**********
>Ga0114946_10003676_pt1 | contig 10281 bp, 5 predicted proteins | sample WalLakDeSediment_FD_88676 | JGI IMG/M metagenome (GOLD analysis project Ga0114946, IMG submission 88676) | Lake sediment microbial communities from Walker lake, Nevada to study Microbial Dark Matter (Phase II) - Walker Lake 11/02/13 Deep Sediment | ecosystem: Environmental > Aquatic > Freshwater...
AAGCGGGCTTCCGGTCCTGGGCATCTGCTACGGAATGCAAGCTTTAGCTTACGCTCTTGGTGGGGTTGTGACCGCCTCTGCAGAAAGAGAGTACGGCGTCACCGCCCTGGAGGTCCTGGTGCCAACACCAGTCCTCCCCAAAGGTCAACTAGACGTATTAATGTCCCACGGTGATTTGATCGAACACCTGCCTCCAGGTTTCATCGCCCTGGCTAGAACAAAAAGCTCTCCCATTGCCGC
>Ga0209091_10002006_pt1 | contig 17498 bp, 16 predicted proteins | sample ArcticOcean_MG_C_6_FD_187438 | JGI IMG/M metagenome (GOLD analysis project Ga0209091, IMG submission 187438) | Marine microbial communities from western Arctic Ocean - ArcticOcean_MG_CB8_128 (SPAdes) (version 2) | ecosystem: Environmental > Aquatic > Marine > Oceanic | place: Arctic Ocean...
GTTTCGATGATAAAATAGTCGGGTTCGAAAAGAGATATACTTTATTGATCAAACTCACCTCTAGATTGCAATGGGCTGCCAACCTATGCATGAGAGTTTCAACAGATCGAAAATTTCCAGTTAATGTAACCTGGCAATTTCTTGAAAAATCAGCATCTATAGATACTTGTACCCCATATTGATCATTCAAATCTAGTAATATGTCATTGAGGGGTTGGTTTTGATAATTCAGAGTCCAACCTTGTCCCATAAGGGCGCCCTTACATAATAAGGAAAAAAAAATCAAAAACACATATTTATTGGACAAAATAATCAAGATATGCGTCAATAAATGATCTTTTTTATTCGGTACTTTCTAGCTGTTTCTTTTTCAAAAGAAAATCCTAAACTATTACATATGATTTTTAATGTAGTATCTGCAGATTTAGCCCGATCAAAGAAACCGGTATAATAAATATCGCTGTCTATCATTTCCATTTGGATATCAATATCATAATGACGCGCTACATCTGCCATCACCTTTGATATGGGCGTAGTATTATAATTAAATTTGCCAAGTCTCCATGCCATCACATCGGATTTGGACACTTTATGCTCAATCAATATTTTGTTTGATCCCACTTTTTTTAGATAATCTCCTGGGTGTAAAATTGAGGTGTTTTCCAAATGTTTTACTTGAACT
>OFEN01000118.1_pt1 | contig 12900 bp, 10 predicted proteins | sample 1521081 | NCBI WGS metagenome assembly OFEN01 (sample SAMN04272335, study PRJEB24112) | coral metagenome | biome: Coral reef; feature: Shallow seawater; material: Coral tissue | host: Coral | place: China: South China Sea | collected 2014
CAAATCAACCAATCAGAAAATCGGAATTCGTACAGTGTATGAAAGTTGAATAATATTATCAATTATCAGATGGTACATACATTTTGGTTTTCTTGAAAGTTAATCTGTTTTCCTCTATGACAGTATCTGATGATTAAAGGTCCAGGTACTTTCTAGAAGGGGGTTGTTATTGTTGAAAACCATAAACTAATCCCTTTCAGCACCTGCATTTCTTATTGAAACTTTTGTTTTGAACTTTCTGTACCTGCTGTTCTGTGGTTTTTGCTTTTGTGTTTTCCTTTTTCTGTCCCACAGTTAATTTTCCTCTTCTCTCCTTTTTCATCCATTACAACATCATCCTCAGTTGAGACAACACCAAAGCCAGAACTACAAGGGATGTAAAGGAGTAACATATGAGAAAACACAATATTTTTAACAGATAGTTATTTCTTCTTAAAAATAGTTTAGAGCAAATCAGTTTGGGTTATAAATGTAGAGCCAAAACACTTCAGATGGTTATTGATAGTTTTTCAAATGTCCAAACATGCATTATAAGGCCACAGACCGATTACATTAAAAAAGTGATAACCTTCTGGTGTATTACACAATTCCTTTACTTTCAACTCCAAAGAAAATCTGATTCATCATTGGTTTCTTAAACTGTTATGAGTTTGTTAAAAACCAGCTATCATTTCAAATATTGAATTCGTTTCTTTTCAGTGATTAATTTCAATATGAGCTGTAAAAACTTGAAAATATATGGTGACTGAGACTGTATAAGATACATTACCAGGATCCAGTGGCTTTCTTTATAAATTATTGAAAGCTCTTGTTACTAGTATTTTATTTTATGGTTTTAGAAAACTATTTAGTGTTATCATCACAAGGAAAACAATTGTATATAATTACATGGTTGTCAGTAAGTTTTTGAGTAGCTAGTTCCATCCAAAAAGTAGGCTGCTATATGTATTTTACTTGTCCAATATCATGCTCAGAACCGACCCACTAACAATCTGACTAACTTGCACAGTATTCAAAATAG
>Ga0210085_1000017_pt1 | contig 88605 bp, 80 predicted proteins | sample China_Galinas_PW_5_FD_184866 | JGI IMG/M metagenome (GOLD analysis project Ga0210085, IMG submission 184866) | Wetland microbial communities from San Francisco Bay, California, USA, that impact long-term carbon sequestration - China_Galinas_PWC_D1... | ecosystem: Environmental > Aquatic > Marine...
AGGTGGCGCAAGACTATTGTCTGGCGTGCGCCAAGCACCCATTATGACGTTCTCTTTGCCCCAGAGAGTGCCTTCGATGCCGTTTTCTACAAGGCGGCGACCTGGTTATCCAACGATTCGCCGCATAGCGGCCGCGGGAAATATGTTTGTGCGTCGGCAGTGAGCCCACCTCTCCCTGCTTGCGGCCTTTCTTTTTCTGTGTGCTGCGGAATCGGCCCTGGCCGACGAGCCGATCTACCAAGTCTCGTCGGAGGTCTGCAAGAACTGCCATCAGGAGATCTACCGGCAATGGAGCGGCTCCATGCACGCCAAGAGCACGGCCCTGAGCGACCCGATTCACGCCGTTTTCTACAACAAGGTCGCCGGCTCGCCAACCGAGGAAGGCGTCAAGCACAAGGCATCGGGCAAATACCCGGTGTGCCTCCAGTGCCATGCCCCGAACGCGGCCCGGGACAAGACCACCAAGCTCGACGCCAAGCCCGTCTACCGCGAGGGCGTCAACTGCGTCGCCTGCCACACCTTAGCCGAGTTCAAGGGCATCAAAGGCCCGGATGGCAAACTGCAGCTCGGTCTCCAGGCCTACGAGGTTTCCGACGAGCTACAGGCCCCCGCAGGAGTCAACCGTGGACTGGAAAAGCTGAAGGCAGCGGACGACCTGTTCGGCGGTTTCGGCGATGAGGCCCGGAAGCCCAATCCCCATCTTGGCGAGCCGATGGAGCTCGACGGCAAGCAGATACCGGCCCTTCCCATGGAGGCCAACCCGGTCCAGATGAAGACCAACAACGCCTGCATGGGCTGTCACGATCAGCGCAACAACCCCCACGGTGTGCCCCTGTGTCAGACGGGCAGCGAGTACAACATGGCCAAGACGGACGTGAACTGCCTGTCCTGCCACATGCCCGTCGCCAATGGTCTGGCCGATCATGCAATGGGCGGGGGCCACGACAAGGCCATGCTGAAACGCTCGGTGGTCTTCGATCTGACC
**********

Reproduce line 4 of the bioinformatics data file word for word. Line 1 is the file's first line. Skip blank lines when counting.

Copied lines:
GTTTCGATGATAAAATAGTCGGGTTCGAAAAGAGATATACTTTATTGATCAAACTCACCTCTAGATTGCAATGGGCTGCCAACCTATGCATGAGAGTTTCAACAGATCGAAAATTTCCAGTTAATGTAACCTGGCAATTTCTTGAAAAATCAGCATCTATAGATACTTGTACCCCATATTGATCATTCAAATCTAGTAATATGTCATTGAGGGGTTGGTTTTGATAATTCAGAGTCCAACCTTGTCCCATAAGGGCGCCCTTACATAATAAGGAAAAAAAAATCAAAAACACATATTTATTGGACAAAATAATCAAGATATGCGTCAATAAATGATCTTTTTTATTCGGTACTTTCTAGCTGTTTCTTTTTCAAAAGAAAATCCTAAACTATTACATATGATTTTTAATGTAGTATCTGCAGATTTAGCCCGATCAAAGAAACCGGTATAATAAATATCGCTGTCTATCATTTCCATTTGGATATCAATATCATAATGACGCGCTACATCTGCCATCACCTTTGATATGGGCGTAGTATTATAATTAAATTTGCCAAGTCTCCATGCCATCACATCGGATTTGGACACTTTATGCTCAATCAATATTTTGTTTGATCCCACTTTTTTTAGATAATCTCCTGGGTGTAAAATTGAGGTGTTTTCCAAATGTTTTACTTGAACT